Video: 'Aviation Consumer' Takes the Show on the Road with Five Folding Bicycle Reviews

The July issue of our sister publication, Aviation Consumer, features a blow-by-blow comparison of some of the best folding bikes for pilots we could find. See them in action in these five video reviews by Consumer's Jeff Van West.

Video: ANA 767 Hard Landing Creases Fuselage

Original, Exclusive Videos from AVweb | Reader-Submitted & Viral Videos

An All Nippon Airways Boeing 767-300 carrying 193 passengers was damaged during a hard landing at Tokyo Narita airport, Wednesday, June 20, 2012. The ANA jet touched down on Runway 16R. Airport weather reports show winds at 230 and 16 knots gusting to 29 at that time, suggesting a potential crosswind component of more than 27 knots. However that may have affected the pilots and aircraft, security camera footage shows the airliner came down first on the right main, then on the nosewheel alone, before porpoising into a second impact that appears to impart visible flex on the airliner's forward fuselage. No injuries were reported, but an early post-flight inspection clearly showed buckling and creases in the fuselage skin forward of the wing root. Japan's transportation safety board is investigating.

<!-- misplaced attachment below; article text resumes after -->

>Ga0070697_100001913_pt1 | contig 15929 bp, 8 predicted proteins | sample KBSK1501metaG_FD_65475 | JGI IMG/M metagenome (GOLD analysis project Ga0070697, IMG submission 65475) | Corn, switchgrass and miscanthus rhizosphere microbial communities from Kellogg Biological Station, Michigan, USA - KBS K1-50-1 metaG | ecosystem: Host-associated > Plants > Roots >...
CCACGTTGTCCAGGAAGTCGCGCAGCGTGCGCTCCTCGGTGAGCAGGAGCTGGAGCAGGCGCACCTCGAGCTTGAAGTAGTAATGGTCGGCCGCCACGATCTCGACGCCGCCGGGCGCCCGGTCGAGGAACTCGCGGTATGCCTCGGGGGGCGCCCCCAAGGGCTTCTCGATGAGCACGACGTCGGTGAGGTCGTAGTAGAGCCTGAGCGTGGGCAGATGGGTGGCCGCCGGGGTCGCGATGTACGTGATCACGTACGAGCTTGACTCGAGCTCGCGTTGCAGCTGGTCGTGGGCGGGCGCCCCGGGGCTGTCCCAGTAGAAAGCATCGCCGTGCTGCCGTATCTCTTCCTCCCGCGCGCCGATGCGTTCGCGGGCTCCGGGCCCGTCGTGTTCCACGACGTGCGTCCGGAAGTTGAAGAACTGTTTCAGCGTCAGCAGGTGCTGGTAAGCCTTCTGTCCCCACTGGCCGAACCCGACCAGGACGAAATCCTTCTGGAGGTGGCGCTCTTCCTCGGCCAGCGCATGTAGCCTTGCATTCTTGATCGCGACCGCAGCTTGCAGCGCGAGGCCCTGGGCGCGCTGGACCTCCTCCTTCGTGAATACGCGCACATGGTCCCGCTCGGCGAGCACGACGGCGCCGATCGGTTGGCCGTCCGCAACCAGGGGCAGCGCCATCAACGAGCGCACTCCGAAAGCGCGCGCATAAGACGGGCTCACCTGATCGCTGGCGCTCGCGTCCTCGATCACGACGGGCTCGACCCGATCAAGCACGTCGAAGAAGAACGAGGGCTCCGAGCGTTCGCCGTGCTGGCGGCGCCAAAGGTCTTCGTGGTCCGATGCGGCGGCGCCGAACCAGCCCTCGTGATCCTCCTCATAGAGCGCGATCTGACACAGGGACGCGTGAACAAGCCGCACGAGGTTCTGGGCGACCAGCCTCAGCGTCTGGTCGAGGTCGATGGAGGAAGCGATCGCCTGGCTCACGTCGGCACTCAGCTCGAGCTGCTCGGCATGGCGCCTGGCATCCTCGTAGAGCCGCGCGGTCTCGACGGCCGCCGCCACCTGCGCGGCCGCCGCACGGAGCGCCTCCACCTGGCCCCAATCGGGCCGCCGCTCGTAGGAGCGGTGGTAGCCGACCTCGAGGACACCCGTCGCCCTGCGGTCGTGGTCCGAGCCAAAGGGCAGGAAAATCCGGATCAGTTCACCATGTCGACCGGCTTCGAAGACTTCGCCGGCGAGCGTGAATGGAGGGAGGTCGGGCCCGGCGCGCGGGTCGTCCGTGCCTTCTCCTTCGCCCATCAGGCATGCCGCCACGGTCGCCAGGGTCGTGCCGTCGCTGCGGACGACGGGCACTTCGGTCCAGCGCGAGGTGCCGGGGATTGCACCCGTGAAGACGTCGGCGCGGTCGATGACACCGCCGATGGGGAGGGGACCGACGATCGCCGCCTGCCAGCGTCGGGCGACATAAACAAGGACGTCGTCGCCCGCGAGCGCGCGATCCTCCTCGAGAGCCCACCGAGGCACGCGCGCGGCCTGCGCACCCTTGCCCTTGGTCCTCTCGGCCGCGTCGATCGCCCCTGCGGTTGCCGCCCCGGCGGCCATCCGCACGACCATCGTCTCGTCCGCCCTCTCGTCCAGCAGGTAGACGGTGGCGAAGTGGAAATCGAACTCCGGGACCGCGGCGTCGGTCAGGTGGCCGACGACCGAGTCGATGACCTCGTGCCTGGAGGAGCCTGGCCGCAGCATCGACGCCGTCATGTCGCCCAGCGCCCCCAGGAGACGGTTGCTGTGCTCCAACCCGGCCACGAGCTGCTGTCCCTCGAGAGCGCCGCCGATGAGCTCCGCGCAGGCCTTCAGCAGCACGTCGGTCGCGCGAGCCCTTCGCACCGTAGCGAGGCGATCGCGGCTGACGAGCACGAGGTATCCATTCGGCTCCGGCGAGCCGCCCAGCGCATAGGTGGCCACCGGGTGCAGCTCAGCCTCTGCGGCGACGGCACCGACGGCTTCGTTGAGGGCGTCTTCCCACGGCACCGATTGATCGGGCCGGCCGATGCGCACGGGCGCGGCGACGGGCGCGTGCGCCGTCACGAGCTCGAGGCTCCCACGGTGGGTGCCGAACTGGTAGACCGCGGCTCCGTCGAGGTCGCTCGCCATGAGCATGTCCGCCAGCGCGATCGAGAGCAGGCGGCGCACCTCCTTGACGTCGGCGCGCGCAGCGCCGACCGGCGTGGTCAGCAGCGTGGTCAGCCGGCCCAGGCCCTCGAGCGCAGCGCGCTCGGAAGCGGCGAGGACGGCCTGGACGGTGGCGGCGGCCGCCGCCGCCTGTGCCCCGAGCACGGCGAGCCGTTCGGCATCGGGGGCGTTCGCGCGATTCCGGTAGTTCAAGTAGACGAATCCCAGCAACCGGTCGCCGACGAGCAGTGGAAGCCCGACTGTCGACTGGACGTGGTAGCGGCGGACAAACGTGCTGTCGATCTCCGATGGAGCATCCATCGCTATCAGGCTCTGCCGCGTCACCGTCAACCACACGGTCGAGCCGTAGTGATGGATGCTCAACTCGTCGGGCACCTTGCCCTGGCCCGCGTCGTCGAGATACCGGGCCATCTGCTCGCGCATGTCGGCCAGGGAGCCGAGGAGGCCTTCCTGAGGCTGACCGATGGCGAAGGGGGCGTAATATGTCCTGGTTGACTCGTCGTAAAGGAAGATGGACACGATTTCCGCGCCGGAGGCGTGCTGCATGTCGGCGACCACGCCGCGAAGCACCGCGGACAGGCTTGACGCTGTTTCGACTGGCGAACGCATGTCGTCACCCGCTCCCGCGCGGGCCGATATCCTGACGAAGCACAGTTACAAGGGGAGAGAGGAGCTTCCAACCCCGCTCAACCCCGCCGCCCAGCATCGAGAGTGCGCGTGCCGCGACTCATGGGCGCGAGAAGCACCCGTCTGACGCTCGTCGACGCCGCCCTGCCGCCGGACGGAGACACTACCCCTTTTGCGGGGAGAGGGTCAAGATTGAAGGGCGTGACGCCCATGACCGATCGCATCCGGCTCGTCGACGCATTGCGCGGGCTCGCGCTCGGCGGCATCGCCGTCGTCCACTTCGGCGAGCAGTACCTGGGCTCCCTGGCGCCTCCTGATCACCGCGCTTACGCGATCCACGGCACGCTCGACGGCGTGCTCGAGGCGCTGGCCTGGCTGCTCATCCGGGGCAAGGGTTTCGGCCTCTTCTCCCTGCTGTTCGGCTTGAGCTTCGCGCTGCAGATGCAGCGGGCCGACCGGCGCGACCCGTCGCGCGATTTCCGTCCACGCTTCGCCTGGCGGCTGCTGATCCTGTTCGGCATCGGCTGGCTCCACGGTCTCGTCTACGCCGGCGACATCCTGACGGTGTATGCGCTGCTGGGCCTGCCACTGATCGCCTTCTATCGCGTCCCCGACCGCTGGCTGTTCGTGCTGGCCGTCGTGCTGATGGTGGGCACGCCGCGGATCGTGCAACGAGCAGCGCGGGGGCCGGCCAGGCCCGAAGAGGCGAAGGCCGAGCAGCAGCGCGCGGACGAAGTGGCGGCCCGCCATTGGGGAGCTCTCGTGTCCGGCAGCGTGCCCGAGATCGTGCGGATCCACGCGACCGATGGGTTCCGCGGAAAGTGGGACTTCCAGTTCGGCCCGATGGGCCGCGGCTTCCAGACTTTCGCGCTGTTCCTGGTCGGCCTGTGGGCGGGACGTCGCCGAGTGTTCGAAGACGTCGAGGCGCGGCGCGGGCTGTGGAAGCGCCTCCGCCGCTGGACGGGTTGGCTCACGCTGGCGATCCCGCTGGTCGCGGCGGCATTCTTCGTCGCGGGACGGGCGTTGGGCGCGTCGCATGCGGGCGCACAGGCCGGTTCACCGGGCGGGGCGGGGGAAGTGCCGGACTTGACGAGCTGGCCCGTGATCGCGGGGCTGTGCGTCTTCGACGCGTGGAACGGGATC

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Try disabling ad blockers and refreshing this page.
If that doesn't work, click here to download the video directly.

Video: Cessna Grand Caravan Flight Demo

Original, Exclusive Videos from AVweb | Reader-Submitted & Viral Videos